After every major data breach, the security community engages in a game of whodunit and attempts to figure out what entity or nation state carried out the attack. The North Koreans were behind the Sony breach, while China carried out the attack on the Office of Personnel Management (OPM). Meanwhile, hackers linked to the Iranian government hacked a small dam in New York as well as the networks of AT&T, Bank of America and the New York Stock Exchange, among other major U.S. businesses.
And now Russia is being singled out for supporting hackers who nfiltrated the Democratic National Committee’s computers and disclosed sensitive files and emails.
While people want some sort of closure after a crime has been committed and to see the perpetrators brought to justice, it’s time to reconsider the benefits of attributing cyber attacks. Having a corporate security team attempt to figure out who is behind a hack is complicated, is time consuming and does very little to improve an enterprise’s defenses, which should be a company’s priority after an attack. And, perhaps most important, many attributions are just guesses or completely wrong.
When laws are broken in the physical world, there’s irrefutable evidence that links the guilty party to the crime. Maybe it’s fingerprints or a strand of hair or surveillance footage from a security camera. Whatever the evidence, it’s tangible and hard to manipulate. In the cyber world, however, evidence can be easily altered, making the task of figuring out who pulled off an attack much more difficult and sometimes impossible.
To understand why attribution does not work, think like the people who are behind the operation. They have invested significant time and resources masking their identity prior to the operation’s start. They employ basic precautions like making sure their tools never communicate with a server based in the country where the attack originated. Instead, they’ll make the communichttps://www.csoonline.com/article/3075827/security/components-of-modern-hacking-operations.htmlation appear to originate from another nation and buy domain names in different countries.
The hackers also want to avoid establishing any link between them and the hardware and software used in the operation. This means instead of purchasing equipment with credit cards connected to the hackers, they will use bitcoins or stolen credit cards.
A company’s limited security resources are better spent understanding how the attackers infiltrated the network and their capabilities and using this intelligence to prevent future attacks.
Deception is always a major part of an attack. The attackers want to make sure that if the operation is discovered, any evidence that’s unearthed points toward someone else. Russian hackers, for example, may include Chinese in the malware’s code to make it appear that China played a role in the attack. Or nation state hackers will employ tactics and techniques typically used by cyber-crime groups in an effort to pin the attack on a criminal organization instead of a nation state. In recent years, the sophisticated attack techniques used by nation state attackers have been adopted by cyber criminals, making attack attribution very tricky.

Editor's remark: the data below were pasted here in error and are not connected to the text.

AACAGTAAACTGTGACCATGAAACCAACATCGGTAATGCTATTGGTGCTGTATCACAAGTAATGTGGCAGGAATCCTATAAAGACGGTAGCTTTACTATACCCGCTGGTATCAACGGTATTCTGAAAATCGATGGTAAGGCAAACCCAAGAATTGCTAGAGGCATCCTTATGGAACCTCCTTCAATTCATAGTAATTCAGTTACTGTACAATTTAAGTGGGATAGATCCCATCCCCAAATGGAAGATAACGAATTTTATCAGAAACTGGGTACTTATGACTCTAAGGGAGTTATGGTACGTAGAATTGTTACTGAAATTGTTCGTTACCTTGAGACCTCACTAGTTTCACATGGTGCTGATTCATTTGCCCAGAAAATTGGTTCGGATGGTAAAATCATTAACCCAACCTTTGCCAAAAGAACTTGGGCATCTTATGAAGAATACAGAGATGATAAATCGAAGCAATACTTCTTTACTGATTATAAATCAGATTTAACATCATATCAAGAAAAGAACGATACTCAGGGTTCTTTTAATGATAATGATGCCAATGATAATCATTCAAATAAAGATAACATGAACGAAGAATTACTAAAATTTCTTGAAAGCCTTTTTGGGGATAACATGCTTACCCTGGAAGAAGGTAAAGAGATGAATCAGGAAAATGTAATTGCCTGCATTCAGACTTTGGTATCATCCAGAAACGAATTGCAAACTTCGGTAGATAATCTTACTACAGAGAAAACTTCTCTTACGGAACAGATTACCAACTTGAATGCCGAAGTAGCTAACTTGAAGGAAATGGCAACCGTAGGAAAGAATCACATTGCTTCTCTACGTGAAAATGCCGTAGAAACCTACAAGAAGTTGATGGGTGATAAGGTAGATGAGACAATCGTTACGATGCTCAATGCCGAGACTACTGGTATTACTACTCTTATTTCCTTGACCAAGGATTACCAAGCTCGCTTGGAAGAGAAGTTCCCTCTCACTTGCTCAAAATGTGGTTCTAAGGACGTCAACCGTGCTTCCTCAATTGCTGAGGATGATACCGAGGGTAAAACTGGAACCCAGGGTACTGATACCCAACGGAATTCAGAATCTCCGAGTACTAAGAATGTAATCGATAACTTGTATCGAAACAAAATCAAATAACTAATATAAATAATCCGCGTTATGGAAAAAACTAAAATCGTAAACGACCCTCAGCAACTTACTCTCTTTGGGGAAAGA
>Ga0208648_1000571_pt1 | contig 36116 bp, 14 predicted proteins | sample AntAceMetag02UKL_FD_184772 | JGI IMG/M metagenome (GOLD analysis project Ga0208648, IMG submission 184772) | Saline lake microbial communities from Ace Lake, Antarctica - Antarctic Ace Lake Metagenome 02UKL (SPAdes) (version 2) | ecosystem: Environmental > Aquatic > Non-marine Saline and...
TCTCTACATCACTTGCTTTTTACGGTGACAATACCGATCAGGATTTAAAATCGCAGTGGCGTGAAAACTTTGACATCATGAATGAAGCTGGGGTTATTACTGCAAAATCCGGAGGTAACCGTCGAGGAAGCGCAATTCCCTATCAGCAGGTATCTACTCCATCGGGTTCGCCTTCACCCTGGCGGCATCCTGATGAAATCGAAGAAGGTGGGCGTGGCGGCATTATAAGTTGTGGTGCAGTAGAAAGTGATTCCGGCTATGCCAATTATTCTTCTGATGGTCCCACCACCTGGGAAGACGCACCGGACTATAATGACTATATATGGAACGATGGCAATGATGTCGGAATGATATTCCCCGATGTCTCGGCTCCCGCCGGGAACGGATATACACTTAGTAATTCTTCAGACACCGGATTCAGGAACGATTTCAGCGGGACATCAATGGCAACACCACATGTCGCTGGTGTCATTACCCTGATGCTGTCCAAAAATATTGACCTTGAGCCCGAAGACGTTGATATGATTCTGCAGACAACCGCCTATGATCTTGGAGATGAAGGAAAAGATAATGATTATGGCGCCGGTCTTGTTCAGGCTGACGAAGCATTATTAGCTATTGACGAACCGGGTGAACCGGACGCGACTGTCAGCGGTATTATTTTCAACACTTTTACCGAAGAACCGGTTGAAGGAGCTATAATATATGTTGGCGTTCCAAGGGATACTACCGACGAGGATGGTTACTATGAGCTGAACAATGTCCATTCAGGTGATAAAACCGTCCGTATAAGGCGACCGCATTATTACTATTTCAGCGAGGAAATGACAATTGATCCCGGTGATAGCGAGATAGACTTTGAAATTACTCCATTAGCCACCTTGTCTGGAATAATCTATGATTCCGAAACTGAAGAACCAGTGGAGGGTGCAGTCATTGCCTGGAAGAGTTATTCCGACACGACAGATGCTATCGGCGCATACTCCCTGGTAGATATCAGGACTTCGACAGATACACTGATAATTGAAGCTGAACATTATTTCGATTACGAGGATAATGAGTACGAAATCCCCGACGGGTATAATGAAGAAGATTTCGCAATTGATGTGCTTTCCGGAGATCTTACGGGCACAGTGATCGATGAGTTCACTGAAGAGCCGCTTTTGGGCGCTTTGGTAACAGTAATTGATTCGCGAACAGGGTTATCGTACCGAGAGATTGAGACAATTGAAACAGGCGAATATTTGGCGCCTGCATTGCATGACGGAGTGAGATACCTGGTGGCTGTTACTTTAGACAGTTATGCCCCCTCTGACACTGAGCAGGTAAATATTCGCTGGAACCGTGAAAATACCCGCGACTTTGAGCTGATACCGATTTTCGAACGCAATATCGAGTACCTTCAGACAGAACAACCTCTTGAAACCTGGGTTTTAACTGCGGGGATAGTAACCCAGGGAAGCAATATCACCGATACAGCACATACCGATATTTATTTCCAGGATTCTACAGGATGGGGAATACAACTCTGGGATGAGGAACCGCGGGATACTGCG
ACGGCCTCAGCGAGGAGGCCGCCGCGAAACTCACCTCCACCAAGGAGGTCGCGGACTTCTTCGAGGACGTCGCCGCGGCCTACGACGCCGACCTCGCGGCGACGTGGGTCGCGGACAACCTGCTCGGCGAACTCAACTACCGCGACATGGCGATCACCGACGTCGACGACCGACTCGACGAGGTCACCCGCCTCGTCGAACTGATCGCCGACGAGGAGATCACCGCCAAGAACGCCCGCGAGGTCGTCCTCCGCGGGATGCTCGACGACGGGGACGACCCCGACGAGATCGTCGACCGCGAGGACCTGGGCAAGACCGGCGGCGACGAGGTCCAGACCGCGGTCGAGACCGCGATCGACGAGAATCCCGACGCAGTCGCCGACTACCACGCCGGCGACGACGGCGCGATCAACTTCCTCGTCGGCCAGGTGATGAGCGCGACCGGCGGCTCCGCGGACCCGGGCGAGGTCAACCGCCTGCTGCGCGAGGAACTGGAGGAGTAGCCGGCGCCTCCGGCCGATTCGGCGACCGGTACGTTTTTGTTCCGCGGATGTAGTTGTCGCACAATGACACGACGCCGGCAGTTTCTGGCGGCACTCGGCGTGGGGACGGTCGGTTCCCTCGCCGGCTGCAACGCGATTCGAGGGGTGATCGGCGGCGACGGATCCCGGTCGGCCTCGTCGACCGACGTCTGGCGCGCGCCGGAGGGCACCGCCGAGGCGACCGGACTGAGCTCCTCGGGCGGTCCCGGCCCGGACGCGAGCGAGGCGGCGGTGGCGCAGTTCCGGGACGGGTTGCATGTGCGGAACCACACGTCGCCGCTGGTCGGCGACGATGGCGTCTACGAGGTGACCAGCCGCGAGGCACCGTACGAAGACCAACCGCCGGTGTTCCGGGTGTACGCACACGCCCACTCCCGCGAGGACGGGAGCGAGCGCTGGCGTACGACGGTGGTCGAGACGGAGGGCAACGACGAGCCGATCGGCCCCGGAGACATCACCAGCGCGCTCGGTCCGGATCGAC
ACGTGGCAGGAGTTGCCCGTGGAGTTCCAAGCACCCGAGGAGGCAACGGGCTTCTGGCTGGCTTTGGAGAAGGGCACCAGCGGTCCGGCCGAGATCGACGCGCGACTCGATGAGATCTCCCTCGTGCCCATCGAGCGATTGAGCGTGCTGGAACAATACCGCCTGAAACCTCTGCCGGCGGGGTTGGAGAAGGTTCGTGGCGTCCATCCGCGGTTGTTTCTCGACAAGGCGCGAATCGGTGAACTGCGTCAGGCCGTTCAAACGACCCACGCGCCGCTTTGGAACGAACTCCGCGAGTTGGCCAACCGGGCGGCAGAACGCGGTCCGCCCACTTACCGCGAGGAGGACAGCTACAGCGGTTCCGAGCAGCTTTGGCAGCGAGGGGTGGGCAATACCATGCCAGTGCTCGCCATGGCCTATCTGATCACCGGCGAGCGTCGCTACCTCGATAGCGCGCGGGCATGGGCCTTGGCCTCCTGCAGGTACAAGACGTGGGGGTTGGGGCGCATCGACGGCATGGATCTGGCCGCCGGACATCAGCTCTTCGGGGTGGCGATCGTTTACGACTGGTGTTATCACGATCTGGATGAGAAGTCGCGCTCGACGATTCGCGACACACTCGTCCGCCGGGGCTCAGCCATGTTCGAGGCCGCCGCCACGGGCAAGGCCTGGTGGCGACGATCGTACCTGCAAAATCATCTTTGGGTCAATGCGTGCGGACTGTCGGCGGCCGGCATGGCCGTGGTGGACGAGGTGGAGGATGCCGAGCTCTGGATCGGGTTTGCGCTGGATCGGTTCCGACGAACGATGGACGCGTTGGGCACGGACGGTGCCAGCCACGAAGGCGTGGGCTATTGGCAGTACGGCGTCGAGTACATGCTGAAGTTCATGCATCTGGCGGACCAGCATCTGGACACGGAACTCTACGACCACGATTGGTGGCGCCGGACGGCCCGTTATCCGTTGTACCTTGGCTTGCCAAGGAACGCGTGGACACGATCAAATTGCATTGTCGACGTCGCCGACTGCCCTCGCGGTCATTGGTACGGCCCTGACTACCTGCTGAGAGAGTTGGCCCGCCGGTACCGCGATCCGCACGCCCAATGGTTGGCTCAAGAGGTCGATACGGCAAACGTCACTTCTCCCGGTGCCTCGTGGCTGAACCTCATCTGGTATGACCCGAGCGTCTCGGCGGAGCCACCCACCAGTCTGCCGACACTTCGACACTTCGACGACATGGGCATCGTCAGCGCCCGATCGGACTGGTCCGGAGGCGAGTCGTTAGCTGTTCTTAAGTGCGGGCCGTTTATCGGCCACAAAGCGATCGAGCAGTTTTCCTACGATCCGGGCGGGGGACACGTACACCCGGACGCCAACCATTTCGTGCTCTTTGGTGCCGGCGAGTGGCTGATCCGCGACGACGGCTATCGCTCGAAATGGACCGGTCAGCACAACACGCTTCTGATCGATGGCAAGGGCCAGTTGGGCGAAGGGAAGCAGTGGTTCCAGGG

Even if a security team correctly identifies an attacker, the return may not be worth the investment. Figuring out who hacked a company may fill security professionals with pride, but how can they retaliate against the group or nation that executed the attack? While the U.S. government can take action against the country behind a data breach, as it did with North Korea with the Sony hack and imposed sanctions, federal officials don’t and can’t seek retribution after every attack. I suspect the U.S. government lacks the ability to investigate all cyber attacks. Additionally, going after every attacker doesn’t seem like a sound cybersecurity policy.
When an attack has been attributed, prosecution by the U.S. government rarely happens. Extraditing hackers to the U.S. for trial is not an option in many cases, as seen with the Iranian attackers. If the hackers don’t reside in the U.S., federal prosecutors have little legal recourse against them.
My main concern is that the effort spent on attributing an attack distracts organizations from fully remediating a breach. A company’s limited security resources are better spent understanding how the attackers infiltrated the network and their capabilities and using this intelligence to prevent future attacks. Having corporate security teams focus on attack attribution does nothing to protect their company from getting hacked again.
This column previously appeared in Network World. Lior Div is the CEO and co-founder of Cybereason.